One of the reasons I’d like to see more ministers blogging is that it can help demystify what ministry is all about. Some of the best minister/bloggers out there seek to make transparent the processes behind much of what they do: from planning the liturgical year to writing their weekly sermons. And in the spirit of true blogging, they even actively solicit feedback on what they’re up to. So…I thought I’d take a moment to share a sermon project that I’m currently working on. You see, since I don’t preach in the same place every Sunday, I have the luxury of writing only one or two sermons a year. And with two preaching gigs coming up right after the new year (January 6 in Saint Cloud, Minnesota, and January 13 in Northfield, Minnesota), I figured that I’d better get working on a new sermon.
I’ve already come up with a title and a blurb (something congregations always ask for, sometime several months in advance, other times the week before my visit). I’m calling it “Starting Small,” and the blurb goes something like this:
Sometimes it seems UUs believe that the bigger the idea, the better. But when it comes to building the Beloved Community, starting small makes much more sense.
Of course, often times the title and the blurb end up having nothing at all to do with the actual sermon (which is why “Something about [fill in the blank]” is the best sermon title imaginable!), but in this case, I’ve got a pretty good idea of what I want to preach about, and it does include the notion of starting small rather than big. So here’s my line of thinking as of today.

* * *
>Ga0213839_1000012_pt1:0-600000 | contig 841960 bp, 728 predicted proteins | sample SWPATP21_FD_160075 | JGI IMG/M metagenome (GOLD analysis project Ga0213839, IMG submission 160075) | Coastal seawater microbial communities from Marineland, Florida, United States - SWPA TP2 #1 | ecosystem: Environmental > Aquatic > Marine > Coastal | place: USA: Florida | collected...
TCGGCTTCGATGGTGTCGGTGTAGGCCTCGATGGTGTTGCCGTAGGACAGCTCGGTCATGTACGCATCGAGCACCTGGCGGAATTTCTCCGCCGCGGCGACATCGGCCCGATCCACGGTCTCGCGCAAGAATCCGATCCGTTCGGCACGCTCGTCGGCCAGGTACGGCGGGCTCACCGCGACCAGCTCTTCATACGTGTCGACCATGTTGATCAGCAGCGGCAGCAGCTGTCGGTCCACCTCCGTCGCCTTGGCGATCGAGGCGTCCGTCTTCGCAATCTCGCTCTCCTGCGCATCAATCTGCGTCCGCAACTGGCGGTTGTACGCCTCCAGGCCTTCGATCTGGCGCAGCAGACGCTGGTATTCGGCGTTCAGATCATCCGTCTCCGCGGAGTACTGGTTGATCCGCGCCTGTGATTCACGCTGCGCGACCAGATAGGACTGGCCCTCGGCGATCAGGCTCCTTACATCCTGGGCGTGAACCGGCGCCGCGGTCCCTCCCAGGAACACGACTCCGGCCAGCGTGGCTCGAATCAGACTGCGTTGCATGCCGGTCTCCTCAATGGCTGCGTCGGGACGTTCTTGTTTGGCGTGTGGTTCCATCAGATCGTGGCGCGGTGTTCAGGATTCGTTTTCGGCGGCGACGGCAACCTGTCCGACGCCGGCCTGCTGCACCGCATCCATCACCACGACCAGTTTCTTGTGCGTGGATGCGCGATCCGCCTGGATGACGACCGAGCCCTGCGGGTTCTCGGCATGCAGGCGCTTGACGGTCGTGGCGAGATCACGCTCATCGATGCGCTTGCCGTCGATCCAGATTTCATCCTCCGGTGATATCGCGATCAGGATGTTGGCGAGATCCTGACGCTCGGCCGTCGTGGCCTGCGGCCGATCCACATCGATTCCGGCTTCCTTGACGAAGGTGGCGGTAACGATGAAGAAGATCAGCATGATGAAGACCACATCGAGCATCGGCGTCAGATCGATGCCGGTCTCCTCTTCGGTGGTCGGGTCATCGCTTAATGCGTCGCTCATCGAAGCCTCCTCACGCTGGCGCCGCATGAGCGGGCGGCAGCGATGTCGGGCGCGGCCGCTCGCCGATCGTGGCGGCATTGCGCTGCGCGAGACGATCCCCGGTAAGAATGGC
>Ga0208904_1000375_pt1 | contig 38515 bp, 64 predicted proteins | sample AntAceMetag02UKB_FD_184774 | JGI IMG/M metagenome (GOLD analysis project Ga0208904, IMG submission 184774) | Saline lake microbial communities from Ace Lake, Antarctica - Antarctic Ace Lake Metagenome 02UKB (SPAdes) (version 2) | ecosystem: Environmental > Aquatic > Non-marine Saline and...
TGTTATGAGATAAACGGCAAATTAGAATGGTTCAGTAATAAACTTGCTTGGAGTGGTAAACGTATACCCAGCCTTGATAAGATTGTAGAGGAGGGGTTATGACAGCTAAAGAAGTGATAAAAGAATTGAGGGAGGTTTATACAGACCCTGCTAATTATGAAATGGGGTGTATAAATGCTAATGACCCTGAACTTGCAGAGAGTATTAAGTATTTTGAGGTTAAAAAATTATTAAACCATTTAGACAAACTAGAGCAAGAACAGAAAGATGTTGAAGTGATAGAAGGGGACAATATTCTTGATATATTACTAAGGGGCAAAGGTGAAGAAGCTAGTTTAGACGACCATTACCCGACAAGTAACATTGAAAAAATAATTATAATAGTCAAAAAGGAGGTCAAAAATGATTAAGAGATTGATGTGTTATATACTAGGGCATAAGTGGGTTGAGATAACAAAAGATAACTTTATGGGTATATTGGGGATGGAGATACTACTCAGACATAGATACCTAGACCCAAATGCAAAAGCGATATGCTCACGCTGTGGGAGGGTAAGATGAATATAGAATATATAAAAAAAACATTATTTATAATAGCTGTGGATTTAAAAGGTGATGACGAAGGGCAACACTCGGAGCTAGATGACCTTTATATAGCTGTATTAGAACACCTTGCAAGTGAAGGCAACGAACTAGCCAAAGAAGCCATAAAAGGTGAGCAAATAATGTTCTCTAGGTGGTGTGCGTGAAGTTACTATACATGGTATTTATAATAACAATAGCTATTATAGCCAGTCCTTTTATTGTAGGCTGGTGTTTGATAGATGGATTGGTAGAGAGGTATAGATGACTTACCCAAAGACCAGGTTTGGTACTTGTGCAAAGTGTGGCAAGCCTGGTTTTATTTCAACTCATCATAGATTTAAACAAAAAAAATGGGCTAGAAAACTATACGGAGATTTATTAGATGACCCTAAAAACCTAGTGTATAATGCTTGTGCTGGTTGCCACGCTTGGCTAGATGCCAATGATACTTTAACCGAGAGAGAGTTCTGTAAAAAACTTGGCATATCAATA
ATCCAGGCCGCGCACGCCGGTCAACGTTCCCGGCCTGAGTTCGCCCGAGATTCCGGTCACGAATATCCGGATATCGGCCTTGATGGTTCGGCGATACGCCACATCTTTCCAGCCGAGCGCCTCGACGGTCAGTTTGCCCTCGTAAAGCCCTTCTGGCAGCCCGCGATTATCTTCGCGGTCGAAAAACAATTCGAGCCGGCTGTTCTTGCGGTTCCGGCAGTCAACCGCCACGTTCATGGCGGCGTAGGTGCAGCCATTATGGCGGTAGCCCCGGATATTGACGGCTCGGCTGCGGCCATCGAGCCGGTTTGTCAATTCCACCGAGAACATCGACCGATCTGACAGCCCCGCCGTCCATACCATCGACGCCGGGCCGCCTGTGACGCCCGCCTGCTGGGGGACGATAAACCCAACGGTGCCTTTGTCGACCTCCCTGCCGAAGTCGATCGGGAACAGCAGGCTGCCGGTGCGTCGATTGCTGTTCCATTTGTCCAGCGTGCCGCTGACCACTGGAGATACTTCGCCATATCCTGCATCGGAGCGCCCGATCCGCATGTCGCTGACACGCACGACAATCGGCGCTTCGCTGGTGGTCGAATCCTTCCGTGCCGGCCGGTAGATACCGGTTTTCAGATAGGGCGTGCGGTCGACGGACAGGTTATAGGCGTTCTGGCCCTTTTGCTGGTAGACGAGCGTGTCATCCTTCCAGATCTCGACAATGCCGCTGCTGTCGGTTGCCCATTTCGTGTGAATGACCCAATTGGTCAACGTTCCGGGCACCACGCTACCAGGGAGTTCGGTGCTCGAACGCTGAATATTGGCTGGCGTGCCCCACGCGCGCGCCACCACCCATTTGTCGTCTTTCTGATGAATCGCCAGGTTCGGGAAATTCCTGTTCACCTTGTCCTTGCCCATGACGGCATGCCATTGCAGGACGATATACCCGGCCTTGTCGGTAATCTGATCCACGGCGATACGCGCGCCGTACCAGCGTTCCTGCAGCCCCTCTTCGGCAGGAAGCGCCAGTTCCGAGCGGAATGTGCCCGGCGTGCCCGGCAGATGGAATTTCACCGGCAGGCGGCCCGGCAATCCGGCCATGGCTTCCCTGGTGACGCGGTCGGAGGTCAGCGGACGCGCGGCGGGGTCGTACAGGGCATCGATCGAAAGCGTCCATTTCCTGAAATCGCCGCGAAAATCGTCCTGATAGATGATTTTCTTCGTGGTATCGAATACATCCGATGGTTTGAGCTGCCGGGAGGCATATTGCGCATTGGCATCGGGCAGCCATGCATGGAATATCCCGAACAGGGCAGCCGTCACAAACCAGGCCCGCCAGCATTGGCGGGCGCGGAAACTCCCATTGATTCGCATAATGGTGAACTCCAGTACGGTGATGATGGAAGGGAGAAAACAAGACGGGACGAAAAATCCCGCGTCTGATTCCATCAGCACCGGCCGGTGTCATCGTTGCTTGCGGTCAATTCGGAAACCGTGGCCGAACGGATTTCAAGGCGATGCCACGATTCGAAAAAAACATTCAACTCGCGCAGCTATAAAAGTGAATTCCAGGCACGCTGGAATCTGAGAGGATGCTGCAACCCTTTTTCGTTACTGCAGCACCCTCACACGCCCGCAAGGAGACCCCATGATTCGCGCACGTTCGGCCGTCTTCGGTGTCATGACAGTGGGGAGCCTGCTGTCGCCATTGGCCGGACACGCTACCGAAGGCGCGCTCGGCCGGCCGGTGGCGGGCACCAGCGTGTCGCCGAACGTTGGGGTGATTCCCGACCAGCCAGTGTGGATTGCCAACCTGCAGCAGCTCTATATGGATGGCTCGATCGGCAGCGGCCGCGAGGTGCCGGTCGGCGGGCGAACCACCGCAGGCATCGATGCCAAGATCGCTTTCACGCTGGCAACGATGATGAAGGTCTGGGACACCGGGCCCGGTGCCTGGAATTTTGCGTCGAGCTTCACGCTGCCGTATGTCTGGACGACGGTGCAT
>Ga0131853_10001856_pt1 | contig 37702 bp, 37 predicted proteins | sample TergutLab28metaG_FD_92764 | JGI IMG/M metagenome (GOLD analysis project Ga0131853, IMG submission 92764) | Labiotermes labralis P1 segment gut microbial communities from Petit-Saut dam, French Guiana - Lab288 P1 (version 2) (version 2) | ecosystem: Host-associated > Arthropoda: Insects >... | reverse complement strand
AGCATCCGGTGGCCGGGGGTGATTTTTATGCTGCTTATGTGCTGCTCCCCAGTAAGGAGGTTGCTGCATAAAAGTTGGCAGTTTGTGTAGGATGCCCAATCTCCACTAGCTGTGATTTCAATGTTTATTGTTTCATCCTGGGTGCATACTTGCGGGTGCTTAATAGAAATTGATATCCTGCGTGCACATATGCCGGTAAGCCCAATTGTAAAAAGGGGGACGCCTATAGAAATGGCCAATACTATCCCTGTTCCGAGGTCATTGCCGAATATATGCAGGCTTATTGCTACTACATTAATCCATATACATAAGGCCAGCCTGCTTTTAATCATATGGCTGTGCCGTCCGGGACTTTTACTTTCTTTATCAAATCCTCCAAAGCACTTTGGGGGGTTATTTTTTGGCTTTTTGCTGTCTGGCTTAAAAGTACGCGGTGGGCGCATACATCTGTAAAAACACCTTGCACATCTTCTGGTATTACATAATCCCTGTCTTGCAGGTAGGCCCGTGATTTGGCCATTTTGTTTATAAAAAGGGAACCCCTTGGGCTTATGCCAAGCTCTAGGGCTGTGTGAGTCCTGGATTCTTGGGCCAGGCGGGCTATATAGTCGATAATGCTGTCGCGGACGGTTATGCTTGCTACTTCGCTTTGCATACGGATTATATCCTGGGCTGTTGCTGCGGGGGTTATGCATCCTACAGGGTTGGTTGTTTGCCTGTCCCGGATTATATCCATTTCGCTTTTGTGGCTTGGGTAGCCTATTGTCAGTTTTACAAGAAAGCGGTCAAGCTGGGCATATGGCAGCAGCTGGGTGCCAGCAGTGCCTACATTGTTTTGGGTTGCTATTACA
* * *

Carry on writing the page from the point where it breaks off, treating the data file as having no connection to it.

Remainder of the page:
Unitarian Universalists do, indeed, love big ideas. Our Universalist forebears had the audacity to believe–and unashamedly promote–the big idea that God was just too loving of a being to condemn anyone to eternal damnation. In fact, Universalism has often been described as “the biggest word in the English language.” And even when humanist Unitarian Universalists remove God from the equation, our ideas remain just as grand, if not grander. Consider this vision of the future from Humanist Manifesto II (which was signed by such notable UUs a Khoren Arisian and William Schulz):
The next century can be and should be the humanistic century….We have virtually conquered the planet, explored the moon, overcome the natural limits of travel and communication; we stand at the dawn of a new age, ready to move farther into space and perhaps inhabit other planets. Using technology wisely, we can control our environment, conquer poverty, markedly reduce disease, extend our life-span, significantly modify our behavior, alter the course of human evolution and cultural development, unlock vast new powers, and provide humankind with unparalleled opportunity for achieving an abundant and meaningful life.
Phew! Why not throw in world peace while you’re at it. Which is, of course, exactly what we did in our relatively down-to-earth Principles and Purposes, where we couldn’t help but include such grandiose concepts as “The goal of world community with peace, liberty, and justice for all.” Heck, even Prairie Star’s mission statement gets into the game when it proclaims that “The purpose of the Prairie Star District is to work to achieve…a world which lives by UU principles.”
But there’s a downside to these big ideas. If we stare too long into the bright and shiny future they present, we can lose our ability to see the less spectacular (but no less important) opportunities to change the world that are right in front of us.
(Okay, so that’s where I am at the moment. More on this sermon as it develops!)